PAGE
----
Matthias Woo: In the past Chinese society, there used to be an elite culture tradition, which, however, is now weakened. Plus we have no perfect plan or research for market orientation. Therefore, we trust the market and consider elite culture tradition to be a total failure if it wins no market. As a matter of fact, it is not a question of right or wrong but a question of choice. I always hold that one of the functions of art creation is to inspire creativity and foster talents for society. Pure art creation, instead of serving the market or social development, provides originality for the whole social progress. Then in any country or region, no elite culture, no future at all. Even in USA where pop culture witnesses great advance, there is elite culture on its own, which indicates that pop culture and elite culture have no contradiction so long as the administration policy is reasonable. To our regret, HK brings them into conflict, and the obvious effect is lack of new talents.

Starting from the early 1990s, Zuni conducted research in cultural policies in HK, and provided opportunity and platform for cultural experts’ discussion in preparations for HK’s returning to China and Legislative Council election. In 1996, Matthias Woo established HK Development Strategy Institute and acted as president who prepared Cultural Policy Report in 1991 and 1993, 1997 Film Policy Research Report and Find HK Information Infrastructure 1997. In 2006, Matthias Woo was designated to be a member of Performing Arts and Tourism Group under West Kowloon Culture and Entertainment District Essential Culture and Art Facility Advisory Committee and a member of Public Radio Service Supervision Committee. In 2009, he was designated to be a member of HK Economic Opportunity Committee. This year, he has given culture lectures in HK on many occasions and presided over many TV programs of cultural policy discussion in Asian TV, all of which have manifested his increasing in-depth thoughts.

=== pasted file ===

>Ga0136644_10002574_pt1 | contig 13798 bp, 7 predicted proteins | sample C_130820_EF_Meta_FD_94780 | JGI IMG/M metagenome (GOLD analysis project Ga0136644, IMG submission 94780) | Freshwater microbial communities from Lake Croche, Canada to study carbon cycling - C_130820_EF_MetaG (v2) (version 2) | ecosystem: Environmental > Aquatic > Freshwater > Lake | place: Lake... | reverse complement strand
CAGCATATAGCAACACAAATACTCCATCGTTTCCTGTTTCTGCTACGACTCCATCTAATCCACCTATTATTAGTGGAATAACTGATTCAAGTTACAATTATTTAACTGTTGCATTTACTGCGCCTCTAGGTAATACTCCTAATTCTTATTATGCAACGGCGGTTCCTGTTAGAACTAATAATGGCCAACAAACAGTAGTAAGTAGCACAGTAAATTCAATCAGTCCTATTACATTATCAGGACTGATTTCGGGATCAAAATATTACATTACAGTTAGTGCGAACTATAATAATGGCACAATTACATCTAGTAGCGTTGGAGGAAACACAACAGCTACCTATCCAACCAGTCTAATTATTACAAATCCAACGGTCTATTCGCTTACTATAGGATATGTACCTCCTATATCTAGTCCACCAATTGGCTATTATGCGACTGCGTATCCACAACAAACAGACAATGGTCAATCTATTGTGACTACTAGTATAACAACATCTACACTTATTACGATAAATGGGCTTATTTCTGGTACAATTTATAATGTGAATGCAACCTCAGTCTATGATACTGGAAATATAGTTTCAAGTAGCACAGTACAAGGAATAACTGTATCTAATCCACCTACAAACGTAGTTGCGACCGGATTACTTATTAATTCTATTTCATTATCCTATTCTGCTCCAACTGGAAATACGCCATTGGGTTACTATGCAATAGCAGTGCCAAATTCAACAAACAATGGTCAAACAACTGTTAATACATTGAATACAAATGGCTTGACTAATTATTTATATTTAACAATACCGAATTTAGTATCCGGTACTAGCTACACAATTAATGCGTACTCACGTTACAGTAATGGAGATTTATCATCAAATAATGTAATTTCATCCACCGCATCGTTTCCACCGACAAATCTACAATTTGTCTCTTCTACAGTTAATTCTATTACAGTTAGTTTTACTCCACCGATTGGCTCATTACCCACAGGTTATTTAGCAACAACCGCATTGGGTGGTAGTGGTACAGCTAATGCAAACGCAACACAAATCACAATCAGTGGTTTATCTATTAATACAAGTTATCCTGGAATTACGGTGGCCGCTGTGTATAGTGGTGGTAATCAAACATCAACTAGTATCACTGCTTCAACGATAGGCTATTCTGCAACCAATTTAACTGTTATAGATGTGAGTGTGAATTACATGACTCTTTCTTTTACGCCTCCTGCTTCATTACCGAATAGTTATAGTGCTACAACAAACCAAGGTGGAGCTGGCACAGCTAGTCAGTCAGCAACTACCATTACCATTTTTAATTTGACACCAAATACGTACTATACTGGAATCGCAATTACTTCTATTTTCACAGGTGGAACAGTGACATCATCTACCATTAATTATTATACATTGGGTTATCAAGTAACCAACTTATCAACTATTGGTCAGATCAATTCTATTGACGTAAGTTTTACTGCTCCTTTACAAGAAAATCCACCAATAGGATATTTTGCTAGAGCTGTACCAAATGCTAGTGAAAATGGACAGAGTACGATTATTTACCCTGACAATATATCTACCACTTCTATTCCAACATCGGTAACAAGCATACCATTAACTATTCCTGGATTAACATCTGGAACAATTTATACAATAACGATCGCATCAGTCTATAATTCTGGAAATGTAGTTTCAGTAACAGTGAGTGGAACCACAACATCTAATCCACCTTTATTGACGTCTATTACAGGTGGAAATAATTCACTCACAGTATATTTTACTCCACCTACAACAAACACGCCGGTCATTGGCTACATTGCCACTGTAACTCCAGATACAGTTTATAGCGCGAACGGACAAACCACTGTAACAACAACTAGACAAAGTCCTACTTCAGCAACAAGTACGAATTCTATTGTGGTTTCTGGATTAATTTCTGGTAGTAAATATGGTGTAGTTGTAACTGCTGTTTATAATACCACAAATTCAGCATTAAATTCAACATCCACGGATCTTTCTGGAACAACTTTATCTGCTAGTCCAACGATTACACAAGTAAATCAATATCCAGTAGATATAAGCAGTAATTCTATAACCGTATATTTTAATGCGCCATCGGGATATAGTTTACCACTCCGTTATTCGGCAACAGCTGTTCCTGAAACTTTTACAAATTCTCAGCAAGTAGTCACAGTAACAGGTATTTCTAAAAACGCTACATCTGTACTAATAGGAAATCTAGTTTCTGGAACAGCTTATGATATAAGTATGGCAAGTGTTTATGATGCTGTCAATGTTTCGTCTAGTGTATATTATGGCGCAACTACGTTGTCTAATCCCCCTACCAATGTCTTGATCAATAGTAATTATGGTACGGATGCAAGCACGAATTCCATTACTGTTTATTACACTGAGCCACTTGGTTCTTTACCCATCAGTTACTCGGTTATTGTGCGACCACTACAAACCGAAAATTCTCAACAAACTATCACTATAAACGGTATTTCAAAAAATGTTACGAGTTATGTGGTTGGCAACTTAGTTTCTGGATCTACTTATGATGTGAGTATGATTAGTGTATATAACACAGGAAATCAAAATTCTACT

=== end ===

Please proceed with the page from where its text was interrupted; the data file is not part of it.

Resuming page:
Zhang Li: Just now you mentioned elite culture, which in a sense is pure art. Then what kind of support can HK government provide in cultural policy so as to ensure survival and development of pure arts in HK?

Matthias Woo: I don’t think funding is enough to support arts. Like a living environment, policies will definitely affect your behavior. For example, Broadway is just a district which gathers dozens of theatres of all sizes. Actually, most theatres are losing money and the proportion of profitable ones is limited. Many investors still put their money, just to foster acting talents. Of course they invest in film and TV at the same time. They can clearly tell the level of high arts, the profitability of pop arts and the difference in between. There used to be many grand theatres with similar management as Broadway. They made large-scale theatre while shooting films. As soon as they got money from films, they would invest into theatre venues and training school. Nevertheless, in the 1960s when market was fully occupied by Taiwan mandarin films, it was hard to maintain the prosperity of Cantonese operas. With training system suspended, no more talents occurred. The then government never brought this mode into system like traditional opera academy in the mainland, and many investors were at a loss in the immigration tide. We can say that our policies never provide stable protection and development mechanism for arts, which indicates the significant impact of cultural policy.

Zhang Li: If you give a summary of all the questions, research and discussion of cultural policies, is it possible to put forward a series of suggestion in system?

Matthias Woo: First of all, our position must be from locality. There is no use lending a brand abroad to HK. A sustainable development of a local culture requires localized cultural capital. Secondly, policies must be made in a scientific system of differentiation because policies to foster audience and artists are different from each other. Art education in primary and secondary schools is for art popularization and that in universities is for art profession. Thirdly, we must bring the local artists into full play in the whole cultural system in HK. Last but not least, research must be strengthened in a slow but sfficient way.

Photo of Eighteen Springs


Photo of The Divine Comedy of Capitalism

Photo of 1587: A Year of No Significance

This year marks the 30th anniversary of founding of the most representative experimental theatre Zuni Icosahedron in Hong Kong. For the three decades, it has endeavored not only to explore latest trend in HK experimental theatre, but also to promote international cultural exchange in an active manner. Besides, it positively keeps research and discussion concerning local cultural policy.